About a Woman
Through July 25, 2014
Nailya Alexander Gallery's summer show, About a Woman,
has received attention from the Wall Street Journal and l'Oeil de la Photographie.
The exhibition features work by nearly 20 artists and casts the female figure in an array of roles. Each of these works could stand alone, and satisfy any craving for drama and intrigue, but together they become a reflection on the captivating nature of a female protagonist. She appears in works by masters and unknown artists alike. One early print, circa 1910, by an unknown artist overlays the female profile with the moon. Our female lead goes onto appear both directly in flesh and as referent. Cirenaica Moreira gives us the dress-form of a figure with only a dainty outreached arm and delicate hand to represent her. Other scenes turn equally murky and surreal. Alexey Titarenko's Untitled (Two Dresses)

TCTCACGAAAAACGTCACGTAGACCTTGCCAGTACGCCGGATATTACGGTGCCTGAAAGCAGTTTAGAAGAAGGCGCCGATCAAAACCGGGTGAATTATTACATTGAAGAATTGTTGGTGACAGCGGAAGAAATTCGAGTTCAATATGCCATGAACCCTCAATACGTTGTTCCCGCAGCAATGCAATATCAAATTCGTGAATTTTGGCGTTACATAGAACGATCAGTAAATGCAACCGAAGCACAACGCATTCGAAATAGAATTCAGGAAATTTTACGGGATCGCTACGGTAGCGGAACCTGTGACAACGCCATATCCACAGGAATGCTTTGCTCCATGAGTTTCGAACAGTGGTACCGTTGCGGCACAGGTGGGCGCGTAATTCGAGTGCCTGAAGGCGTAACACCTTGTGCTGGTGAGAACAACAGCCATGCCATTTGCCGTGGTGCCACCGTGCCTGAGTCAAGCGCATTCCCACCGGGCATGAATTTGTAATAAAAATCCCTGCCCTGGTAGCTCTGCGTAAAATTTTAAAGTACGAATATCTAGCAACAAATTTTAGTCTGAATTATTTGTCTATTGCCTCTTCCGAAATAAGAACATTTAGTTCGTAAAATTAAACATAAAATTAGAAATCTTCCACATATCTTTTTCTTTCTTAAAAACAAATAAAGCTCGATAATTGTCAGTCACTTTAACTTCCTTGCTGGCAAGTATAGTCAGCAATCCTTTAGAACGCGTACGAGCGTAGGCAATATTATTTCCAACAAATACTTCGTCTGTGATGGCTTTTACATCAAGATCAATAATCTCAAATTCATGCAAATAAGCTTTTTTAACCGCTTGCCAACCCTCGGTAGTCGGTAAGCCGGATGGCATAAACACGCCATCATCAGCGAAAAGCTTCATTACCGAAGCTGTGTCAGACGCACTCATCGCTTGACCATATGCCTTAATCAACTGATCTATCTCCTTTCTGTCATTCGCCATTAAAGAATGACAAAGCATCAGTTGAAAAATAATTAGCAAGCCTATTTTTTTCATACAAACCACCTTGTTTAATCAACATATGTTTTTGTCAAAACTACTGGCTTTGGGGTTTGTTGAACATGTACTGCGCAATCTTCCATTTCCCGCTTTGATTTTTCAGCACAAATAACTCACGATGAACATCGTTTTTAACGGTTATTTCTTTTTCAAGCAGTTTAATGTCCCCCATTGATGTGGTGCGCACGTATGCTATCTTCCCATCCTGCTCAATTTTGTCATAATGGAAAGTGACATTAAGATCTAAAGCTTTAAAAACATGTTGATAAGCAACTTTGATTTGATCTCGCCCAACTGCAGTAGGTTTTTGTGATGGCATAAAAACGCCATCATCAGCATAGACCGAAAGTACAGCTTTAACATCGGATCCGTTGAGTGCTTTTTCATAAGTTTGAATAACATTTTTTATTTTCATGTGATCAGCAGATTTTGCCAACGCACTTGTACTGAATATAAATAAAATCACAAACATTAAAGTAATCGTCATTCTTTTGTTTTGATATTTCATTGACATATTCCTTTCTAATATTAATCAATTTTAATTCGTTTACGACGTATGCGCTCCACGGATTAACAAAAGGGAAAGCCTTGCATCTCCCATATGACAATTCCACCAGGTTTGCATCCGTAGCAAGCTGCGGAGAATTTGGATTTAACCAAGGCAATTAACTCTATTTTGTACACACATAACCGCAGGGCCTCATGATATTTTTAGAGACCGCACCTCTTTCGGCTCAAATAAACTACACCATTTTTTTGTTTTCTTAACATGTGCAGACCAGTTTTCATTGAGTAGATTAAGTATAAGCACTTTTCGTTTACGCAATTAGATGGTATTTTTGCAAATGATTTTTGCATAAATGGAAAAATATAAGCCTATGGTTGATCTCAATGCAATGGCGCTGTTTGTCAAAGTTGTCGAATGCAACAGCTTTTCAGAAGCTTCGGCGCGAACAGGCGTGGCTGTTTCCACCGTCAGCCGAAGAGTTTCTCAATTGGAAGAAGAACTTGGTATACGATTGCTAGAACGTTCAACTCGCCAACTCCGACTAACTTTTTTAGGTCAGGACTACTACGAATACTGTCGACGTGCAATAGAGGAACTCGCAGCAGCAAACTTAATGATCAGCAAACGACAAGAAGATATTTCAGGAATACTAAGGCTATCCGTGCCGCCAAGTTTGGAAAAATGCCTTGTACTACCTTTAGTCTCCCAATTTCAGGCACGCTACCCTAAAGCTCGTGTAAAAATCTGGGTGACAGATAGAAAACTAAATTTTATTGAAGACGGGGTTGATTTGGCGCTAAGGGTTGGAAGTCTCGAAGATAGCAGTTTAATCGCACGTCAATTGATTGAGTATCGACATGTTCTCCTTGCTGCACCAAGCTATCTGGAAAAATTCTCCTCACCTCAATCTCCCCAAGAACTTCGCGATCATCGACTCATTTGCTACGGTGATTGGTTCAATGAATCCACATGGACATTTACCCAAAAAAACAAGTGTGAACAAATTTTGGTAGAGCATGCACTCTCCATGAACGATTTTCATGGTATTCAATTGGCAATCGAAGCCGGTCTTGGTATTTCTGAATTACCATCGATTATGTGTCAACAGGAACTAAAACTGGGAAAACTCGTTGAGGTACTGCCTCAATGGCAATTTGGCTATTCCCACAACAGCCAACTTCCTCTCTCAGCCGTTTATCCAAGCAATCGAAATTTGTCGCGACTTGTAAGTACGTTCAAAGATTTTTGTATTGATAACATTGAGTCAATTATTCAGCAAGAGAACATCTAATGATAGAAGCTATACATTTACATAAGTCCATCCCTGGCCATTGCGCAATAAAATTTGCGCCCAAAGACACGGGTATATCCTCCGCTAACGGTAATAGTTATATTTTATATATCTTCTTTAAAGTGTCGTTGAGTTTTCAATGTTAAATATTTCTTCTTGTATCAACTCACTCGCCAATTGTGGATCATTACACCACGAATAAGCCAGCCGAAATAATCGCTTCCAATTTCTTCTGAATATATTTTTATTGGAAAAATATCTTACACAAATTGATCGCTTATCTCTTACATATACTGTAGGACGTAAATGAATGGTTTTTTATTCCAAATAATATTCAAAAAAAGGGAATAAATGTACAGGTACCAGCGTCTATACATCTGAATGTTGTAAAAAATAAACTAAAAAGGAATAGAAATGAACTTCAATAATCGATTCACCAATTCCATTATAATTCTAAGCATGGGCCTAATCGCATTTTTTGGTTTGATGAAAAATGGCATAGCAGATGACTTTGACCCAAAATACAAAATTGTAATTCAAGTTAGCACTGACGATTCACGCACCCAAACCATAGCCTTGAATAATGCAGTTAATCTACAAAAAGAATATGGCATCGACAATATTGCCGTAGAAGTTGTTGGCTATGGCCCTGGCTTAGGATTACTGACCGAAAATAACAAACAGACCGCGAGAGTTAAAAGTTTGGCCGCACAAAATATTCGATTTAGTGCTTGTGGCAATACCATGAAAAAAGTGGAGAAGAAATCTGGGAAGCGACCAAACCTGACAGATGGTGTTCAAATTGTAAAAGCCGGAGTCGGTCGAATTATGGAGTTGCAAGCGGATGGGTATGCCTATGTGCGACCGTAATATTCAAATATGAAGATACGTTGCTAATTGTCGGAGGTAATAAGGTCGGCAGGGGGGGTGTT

blurs and shifts becoming unsettling, haunted even, but it harmonizes interestingly with Ann Rhoney's Silk Dress Coming
where the woman walking away from us seems to stride with more grounding and self-assurance than she would otherwise appear to have possessed. A selection of photomontage scenes engage play, invention, the aesthetics of design, and even the female as decorative element. And, since no good summer show with this depth would overlook a little supernatural danger- the female lead in Grete Stern's Dream 28
is frightened by a tortoise-headed monster.
Read the Wall Street Journal Review
Read l'Oeil de la Photographie Review.
Visit the show online at Nailya Alexander Gallery
Image Information: Heather Evans Smith, Junk of the Heart,
Courtesy of Nailya Alexander Gallery